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The Philadelphia Geriatric Center Morale Scale (PGCMS) in its British form has been frequently used in the last ten years as a measure of well-being in social gerontological studies in the UK [14, 15].
The Southampton Self-esteem and Sources of Self-esteem Scale (SSESS) seeks to measure a concept more specific than well-being and one which is recognized to be of particular theoretical significance to the study of ageing [9, 19].Like the PGCMS it was developed to provide a measure more appropriate for use with people of increased physical and mental frailty than standard measures of self-esteem such as the Rosenberg Self-esteem Scale .
Between November 1990 and March 1991 the PGCMS and SSESS were successfully administered to 101 patients (30 men and 71 women) aged between 66 and 94 and with a mean age of 84.7 years (SD 6.1) on acute elderly care wards by a fourth-year medical student as part of an undergraduate project.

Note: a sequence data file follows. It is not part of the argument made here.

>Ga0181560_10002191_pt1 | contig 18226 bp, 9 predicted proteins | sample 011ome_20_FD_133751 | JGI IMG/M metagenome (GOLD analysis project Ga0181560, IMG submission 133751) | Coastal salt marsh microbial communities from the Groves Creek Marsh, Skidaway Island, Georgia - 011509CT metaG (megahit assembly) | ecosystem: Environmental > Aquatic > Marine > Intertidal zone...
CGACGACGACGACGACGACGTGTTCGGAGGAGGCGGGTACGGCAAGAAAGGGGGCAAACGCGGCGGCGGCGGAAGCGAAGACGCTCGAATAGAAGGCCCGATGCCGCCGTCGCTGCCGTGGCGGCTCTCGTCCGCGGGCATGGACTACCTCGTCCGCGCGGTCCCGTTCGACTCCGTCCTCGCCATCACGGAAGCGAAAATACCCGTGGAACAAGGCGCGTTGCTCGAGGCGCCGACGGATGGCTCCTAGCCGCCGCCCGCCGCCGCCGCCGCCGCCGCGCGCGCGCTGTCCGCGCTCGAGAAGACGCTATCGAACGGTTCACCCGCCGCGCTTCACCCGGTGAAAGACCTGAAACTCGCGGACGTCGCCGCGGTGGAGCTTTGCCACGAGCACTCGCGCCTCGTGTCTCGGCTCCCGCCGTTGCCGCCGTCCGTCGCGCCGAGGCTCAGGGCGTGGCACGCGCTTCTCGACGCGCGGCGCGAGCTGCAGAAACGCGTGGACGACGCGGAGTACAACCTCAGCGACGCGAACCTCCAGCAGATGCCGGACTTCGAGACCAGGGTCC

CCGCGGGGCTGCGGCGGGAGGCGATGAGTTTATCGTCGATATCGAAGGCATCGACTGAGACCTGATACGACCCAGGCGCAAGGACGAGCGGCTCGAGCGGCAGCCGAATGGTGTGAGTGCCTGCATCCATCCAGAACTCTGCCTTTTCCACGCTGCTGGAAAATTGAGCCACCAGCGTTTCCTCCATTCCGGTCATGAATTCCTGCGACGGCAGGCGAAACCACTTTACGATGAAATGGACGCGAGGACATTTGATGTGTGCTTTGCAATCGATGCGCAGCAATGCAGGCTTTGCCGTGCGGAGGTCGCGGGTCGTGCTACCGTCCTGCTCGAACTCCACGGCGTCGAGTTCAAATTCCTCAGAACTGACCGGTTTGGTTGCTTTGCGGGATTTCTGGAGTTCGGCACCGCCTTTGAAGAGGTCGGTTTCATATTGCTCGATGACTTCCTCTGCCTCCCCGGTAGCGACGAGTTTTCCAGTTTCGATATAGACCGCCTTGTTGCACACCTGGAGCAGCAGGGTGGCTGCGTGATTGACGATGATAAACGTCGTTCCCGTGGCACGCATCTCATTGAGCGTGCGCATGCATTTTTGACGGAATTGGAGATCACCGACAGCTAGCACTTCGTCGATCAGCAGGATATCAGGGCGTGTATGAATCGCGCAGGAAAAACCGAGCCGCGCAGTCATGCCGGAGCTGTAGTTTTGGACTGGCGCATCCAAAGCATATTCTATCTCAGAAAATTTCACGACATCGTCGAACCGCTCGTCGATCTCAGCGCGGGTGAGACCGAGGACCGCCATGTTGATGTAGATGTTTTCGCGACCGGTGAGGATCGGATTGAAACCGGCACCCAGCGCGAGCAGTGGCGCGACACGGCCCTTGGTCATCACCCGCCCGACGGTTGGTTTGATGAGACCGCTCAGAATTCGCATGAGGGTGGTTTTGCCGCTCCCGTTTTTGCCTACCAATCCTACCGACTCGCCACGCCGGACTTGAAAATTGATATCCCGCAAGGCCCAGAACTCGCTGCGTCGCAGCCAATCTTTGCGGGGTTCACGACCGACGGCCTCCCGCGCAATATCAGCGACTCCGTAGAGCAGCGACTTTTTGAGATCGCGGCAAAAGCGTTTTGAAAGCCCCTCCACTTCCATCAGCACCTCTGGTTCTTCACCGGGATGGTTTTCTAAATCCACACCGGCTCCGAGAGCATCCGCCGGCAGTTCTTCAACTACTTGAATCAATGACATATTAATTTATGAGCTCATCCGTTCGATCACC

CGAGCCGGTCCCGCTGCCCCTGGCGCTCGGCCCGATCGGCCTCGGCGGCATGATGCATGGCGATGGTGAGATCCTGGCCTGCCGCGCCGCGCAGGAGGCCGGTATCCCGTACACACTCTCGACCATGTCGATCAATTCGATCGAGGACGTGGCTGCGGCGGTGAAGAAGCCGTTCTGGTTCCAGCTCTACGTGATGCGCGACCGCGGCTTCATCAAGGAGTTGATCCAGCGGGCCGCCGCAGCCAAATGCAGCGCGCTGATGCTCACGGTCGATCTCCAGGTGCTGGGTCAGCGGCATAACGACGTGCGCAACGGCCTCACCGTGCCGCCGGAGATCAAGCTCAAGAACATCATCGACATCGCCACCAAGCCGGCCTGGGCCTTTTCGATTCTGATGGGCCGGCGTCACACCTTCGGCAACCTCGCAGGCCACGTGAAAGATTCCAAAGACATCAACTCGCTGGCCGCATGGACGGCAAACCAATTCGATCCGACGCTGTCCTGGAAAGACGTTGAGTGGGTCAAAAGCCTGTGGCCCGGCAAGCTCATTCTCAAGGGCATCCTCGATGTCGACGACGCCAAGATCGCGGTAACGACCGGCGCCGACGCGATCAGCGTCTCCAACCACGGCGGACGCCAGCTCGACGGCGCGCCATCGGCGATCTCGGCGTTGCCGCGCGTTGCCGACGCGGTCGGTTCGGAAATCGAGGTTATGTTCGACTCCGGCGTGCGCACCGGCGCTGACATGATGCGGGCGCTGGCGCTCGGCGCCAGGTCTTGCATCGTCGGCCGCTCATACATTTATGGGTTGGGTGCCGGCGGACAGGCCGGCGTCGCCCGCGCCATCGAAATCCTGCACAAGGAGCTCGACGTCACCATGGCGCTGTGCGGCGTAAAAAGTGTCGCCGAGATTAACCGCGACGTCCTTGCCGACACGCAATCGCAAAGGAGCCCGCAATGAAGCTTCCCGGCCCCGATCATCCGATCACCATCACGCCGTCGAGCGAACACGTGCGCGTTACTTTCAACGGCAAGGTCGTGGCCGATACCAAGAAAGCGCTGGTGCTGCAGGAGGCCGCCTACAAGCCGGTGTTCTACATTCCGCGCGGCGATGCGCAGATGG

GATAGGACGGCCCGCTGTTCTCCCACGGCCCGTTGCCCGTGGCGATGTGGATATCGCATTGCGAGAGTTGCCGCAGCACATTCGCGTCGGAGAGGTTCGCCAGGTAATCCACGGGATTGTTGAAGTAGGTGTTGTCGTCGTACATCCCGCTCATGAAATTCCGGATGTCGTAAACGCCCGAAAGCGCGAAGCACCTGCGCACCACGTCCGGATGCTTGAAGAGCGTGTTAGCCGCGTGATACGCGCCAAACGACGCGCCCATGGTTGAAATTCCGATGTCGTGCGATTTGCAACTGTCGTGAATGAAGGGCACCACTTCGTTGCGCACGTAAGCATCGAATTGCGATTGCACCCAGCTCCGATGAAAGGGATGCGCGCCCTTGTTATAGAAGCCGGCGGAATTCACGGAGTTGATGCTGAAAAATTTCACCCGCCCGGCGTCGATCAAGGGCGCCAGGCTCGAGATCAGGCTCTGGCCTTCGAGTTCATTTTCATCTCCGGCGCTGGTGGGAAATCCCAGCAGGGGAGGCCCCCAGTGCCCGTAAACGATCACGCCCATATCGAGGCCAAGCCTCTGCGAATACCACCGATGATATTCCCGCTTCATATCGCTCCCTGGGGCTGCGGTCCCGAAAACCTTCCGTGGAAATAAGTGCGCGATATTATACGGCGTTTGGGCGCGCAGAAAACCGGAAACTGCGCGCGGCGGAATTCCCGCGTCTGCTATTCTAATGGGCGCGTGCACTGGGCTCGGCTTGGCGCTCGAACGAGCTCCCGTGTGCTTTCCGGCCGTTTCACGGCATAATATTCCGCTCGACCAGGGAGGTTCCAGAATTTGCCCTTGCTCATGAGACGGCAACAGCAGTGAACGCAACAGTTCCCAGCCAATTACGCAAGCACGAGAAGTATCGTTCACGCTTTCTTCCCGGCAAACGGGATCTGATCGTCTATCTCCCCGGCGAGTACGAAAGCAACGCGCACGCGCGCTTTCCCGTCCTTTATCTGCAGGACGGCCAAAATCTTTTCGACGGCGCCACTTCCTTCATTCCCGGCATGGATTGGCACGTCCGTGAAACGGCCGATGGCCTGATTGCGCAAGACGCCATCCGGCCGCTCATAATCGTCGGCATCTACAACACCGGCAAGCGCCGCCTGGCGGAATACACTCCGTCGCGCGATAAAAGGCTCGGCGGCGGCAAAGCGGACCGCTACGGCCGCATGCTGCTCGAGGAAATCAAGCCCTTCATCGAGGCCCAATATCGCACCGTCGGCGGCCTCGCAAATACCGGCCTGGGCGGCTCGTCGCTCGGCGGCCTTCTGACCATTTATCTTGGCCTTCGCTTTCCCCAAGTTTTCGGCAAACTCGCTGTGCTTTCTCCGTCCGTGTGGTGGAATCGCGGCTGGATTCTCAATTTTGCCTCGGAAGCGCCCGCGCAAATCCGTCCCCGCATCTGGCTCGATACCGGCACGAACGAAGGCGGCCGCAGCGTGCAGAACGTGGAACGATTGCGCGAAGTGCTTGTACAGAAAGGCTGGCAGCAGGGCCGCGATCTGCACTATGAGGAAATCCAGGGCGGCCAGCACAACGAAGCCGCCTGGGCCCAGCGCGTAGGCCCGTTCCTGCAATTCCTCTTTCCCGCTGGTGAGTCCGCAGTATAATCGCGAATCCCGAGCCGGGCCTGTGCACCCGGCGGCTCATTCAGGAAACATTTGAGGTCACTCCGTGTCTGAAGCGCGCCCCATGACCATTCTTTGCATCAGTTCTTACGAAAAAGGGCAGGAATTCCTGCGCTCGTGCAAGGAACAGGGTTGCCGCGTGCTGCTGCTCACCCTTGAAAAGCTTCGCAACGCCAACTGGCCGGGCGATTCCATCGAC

Between May and December 1991 the PGCMS and GDS were administered to 120 patients (46 men and 74 women) aged between 70 and 98 and with a mean age of 85.8 years (SD 5.0) by research nurses employed on a study of indicators in geriatric care.
In every case, apart from the BABS, the percentage of the variance accounted for by the unrotated first factor was much higher than that of succeeding factors, and ranged from 37% and 35% for the two uses of the SSESS, 27% and 26% for the two uses of the PGCMS, and 25% and 22% for the two uses of the GDS.
Figure 3 demonstrates that patients with GDS-30s of > 11, usually have lower PGCMS than patients with GDS-30s of <11.
This study confirmed the impression of nursing staff that there was considerable similarity in the data provided by the PGCMS and GDS.
The spread of depression scores at the low-well-being end of the PGCMS, SSESS and BABS suggests that the latter cannot function as indicators of clinical depression, although validation against a psychiatrist's diagnosis of depression would be a better test of the potential of low-well-being scores to identify clinical depression.
The GDS has been little used in non-clinical contexts and we do not yet know, for example, whether the GDS would function as well as the PGCMS in showing the effects of service intervention on quality of life.
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